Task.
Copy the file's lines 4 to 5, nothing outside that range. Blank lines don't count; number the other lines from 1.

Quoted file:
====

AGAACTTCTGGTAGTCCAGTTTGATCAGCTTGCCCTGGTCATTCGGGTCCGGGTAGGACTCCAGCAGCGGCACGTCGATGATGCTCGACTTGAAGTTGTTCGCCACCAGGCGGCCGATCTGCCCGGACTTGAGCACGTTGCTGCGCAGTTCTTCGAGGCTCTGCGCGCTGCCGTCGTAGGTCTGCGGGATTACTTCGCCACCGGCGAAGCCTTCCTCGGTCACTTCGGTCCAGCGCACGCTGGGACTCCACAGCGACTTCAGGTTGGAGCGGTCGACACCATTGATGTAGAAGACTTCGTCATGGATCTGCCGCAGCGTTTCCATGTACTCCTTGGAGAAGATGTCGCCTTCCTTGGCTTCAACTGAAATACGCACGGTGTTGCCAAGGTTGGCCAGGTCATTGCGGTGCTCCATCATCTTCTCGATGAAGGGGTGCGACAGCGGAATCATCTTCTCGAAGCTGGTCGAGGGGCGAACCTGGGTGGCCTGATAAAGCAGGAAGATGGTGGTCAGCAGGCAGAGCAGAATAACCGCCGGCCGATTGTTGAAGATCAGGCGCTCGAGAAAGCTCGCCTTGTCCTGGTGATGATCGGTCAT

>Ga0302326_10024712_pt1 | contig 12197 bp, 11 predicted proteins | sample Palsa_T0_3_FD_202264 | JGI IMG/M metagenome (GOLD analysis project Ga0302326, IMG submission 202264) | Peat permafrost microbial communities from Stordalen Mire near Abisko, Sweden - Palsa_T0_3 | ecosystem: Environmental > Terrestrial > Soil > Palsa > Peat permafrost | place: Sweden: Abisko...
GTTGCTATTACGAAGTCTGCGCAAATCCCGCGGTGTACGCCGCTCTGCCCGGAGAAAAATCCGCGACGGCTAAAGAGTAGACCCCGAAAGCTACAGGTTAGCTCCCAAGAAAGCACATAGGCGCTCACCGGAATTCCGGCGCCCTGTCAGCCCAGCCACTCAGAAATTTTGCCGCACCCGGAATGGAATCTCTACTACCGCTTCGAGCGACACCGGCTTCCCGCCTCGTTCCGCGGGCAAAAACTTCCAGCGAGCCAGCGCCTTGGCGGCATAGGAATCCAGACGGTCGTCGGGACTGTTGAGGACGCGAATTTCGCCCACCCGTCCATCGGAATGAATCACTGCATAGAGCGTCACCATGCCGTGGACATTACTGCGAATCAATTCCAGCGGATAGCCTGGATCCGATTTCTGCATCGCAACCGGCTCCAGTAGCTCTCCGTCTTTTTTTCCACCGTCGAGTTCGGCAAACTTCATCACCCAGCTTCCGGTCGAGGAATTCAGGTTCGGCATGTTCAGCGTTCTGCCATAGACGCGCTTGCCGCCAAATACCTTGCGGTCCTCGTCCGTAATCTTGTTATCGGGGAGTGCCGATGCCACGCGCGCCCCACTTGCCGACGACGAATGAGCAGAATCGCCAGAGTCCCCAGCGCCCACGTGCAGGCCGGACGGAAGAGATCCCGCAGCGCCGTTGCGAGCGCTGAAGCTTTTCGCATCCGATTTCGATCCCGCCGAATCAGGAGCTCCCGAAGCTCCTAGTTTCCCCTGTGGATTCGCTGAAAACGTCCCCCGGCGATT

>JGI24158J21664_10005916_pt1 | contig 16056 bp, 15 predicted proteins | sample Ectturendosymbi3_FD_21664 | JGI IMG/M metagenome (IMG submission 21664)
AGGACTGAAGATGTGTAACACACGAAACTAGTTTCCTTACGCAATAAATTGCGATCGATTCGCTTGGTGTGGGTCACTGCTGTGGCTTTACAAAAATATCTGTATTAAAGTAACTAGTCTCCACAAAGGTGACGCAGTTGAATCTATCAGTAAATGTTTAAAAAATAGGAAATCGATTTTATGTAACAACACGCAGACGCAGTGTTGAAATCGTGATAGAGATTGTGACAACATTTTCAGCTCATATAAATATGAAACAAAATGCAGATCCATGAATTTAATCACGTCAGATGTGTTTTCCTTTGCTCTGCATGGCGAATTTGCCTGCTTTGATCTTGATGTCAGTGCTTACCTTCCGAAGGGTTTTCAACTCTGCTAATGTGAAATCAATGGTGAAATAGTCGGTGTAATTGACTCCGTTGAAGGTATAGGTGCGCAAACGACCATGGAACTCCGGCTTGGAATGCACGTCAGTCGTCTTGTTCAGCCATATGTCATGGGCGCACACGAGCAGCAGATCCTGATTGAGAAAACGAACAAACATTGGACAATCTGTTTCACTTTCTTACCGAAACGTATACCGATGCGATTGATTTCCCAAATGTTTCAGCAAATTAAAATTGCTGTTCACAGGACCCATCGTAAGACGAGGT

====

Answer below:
>JGI24158J21664_10005916_pt1 | contig 16056 bp, 15 predicted proteins | sample Ectturendosymbi3_FD_21664 | JGI IMG/M metagenome (IMG submission 21664)
AGGACTGAAGATGTGTAACACACGAAACTAGTTTCCTTACGCAATAAATTGCGATCGATTCGCTTGGTGTGGGTCACTGCTGTGGCTTTACAAAAATATCTGTATTAAAGTAACTAGTCTCCACAAAGGTGACGCAGTTGAATCTATCAGTAAATGTTTAAAAAATAGGAAATCGATTTTATGTAACAACACGCAGACGCAGTGTTGAAATCGTGATAGAGATTGTGACAACATTTTCAGCTCATATAAATATGAAACAAAATGCAGATCCATGAATTTAATCACGTCAGATGTGTTTTCCTTTGCTCTGCATGGCGAATTTGCCTGCTTTGATCTTGATGTCAGTGCTTACCTTCCGAAGGGTTTTCAACTCTGCTAATGTGAAATCAATGGTGAAATAGTCGGTGTAATTGACTCCGTTGAAGGTATAGGTGCGCAAACGACCATGGAACTCCGGCTTGGAATGCACGTCAGTCGTCTTGTTCAGCCATATGTCATGGGCGCACACGAGCAGCAGATCCTGATTGAGAAAACGAACAAACATTGGACAATCTGTTTCACTTTCTTACCGAAACGTATACCGATGCGATTGATTTCCCAAATGTTTCAGCAAATTAAAATTGCTGTTCACAGGACCCATCGTAAGACGAGGT